A SUICIDAL Dunfermline woman who was arrested after threatening to jump off a motorway bridge said her court case left her feeling “worthless”.

Kimberley Macfarlane, 24, formerly an aspiring footballer for Dunfermline Athletic Ladies, caused traffic delays and was charged with a breach of the peace in February.

Sheriff Craig McSherry admonished her but warned she could be sent to prison if there was any further offending so that the public were not “inconvenienced”.

This week Kimberley told the Press: “The story was on the front page of a national newspaper. People thought it was ridiculous.

“After being in a cell overnight, I was handcuffed to a G4S officer and brought up in front of a judge.

“I felt like a criminal and I was left for hours with just my thoughts, which is not good when you’ve just tried to commit suicide.”

The incident sparked public outrage with many expressing the view that people who try to take their own life need help, not the threat of being sent to prison.

She’s still recovering but will take part in a sponsored run round the pitch at Hampden, the home of Scottish football, after realising how much the game means to her and to give something back to those who have helped her.

Kimberley recalled: “I was the second one up in court so everyone in the public gallery was hearing what had happened.

“All I was hearing was that I was an inconvenience and thought maybe it would have been best if I’d just ended my life because I felt sorry for what I’d done.

“It made me feel worthless.”

After reading about her case a charity called Support in Sport, which normally only helps elite players, reached out to Kimberley and have been giving her free treatment since.

They provided a physio to help with her back problems and to thank them she is doing a sponsored run around the pitch at Hampden on Tuesday.

She said: “For me football has always been a massive part of my life and to have that taken away from me left a hole in my heart.

“But thanks to my physio Joanne I am building up my goal of trying to get back to playing football.

“Considering I was struggling to walk, let alone run, it meant we had a massive task on our hands.

“But amazingly she has stuck by my side and inspires me to be the best I can.

“When she heard about my love for football she gave me a goal so on December 4 I am going to be running once around Hampden football pitch!

“I know it doesn’t sound much but to me it’s amazing and is why I’m doing it sponsored.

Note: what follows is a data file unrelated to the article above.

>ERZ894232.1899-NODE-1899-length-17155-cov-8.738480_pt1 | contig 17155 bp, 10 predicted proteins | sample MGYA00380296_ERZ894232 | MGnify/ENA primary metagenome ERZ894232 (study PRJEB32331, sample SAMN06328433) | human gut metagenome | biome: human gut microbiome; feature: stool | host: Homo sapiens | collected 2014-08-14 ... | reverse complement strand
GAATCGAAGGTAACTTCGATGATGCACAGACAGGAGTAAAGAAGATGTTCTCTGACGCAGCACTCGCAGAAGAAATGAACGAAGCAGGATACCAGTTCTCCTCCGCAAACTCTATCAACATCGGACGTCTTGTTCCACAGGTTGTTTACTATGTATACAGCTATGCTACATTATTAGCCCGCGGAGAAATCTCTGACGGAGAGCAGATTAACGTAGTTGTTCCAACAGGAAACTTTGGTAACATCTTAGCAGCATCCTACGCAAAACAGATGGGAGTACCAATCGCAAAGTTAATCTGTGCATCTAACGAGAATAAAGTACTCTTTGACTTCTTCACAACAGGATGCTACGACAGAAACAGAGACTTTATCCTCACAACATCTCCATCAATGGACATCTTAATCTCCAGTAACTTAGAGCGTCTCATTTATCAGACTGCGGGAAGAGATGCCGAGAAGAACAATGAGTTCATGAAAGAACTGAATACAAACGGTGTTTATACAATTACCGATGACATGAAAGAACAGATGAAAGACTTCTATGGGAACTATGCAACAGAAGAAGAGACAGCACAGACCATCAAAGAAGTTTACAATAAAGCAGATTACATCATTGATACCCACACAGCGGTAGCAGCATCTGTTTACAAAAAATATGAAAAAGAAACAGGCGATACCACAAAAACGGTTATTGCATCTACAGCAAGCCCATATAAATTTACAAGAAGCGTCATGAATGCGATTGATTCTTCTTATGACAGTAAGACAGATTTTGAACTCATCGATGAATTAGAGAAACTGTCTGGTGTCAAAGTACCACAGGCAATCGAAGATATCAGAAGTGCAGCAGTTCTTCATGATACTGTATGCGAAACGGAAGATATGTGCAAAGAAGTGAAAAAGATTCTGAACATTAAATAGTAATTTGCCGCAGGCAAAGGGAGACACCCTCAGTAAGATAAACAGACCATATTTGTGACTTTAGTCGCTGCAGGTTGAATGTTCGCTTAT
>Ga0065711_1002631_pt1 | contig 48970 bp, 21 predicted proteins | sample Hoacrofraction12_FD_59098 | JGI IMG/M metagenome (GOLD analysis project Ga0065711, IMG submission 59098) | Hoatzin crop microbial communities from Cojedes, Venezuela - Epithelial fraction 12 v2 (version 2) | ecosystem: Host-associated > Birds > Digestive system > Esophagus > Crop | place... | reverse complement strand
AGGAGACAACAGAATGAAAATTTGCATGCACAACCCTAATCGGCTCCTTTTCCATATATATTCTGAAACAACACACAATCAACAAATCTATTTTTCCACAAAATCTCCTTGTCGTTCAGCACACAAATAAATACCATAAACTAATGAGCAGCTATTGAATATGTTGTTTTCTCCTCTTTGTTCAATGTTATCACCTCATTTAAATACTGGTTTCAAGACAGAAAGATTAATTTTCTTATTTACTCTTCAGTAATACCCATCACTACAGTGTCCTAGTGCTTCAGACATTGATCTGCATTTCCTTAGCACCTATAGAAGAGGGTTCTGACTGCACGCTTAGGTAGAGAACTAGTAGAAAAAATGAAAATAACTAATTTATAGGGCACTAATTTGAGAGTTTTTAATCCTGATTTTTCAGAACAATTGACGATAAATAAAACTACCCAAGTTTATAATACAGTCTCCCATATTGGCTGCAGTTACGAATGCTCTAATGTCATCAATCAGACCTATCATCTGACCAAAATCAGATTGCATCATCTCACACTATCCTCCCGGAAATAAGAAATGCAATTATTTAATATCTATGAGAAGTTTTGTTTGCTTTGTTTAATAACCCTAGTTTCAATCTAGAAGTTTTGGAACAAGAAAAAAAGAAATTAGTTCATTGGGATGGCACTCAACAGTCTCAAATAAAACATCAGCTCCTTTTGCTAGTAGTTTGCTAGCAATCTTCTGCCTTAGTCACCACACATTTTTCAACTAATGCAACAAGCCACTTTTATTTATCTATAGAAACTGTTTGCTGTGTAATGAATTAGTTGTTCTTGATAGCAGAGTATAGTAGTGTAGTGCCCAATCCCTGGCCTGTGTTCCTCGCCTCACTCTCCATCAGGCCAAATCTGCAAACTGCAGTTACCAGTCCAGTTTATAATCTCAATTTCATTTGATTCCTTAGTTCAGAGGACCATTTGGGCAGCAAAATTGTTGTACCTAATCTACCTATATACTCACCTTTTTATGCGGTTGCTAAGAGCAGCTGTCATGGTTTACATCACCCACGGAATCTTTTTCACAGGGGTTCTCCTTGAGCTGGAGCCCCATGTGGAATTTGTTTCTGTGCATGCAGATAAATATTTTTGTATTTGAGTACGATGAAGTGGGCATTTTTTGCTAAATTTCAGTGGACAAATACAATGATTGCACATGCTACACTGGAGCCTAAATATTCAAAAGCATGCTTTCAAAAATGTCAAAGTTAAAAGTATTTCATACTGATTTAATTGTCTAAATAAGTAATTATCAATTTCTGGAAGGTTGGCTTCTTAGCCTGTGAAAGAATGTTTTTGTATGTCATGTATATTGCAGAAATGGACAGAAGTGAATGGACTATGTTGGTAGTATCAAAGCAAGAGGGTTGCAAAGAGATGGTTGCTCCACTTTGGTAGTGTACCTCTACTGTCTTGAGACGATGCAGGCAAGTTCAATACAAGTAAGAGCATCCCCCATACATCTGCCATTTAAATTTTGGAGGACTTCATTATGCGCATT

“So really, these two charities give me hope.

“Hope for a better tomorrow. For a better future.”

The other half of the funds raised will go to Express Group Fife, a mental health group she attends who have also been a rock for Kimberley.

She explained: “They have stood by me through some of the darkest days of my life.

“I still actually haven’t had any support from the authorities.

“It’s only these charities that have helped me.”

Kimberley’s world was turned upside down in 2015 when she was captaining Dunfermline Ladies in a match and received a bang on the nose as she went to head the ball.

She needed an operation to fix it but, during her hospital stay, she developed Fowlers Syndrome, a condition that affects one in a million women who are left unable to urinate.

Previously perfectly healthy, she left hospital with a catheter and since then has had to fight extreme pain, mental health issues and other physical problems.

She jumped off a bridge in August 2016, breaking two vertebrae in her back and leaving her in a brace for three months, and tried to kill herself again in January, culminating in the court case the following month. Dunfermline Sheriff Court was told that traffic had been brought to a halt twice in successive days and road closures had to be put in place after she threatened to jump from a flyover at the M90 motorway near Kingseat.

A patient in Queen Margaret Hospital’s ward two at the time, she had been given a pass to go out and was due to be discharged the following day.

Sheriff Craig McSherry warned that if it became clear that she continued to pose risk of further offending, prison was an option.

“A custodial sentence would at least mean that the public are not being inconvenienced in this way,” he said.

Kimberley said the court case was traumatic but, looking back, she said: “In a way I’m glad now that it was in the newspapers because I got this support I need and it’s got people thinking about the justice system and people with mental health issues.

“I am still really struggling with my mental health but my hopes for the future are in football.”

If you would like to donate to Kimberley’s run visit the website https://www.gofundme.com/sponsored-run-around-hampden-football-pitch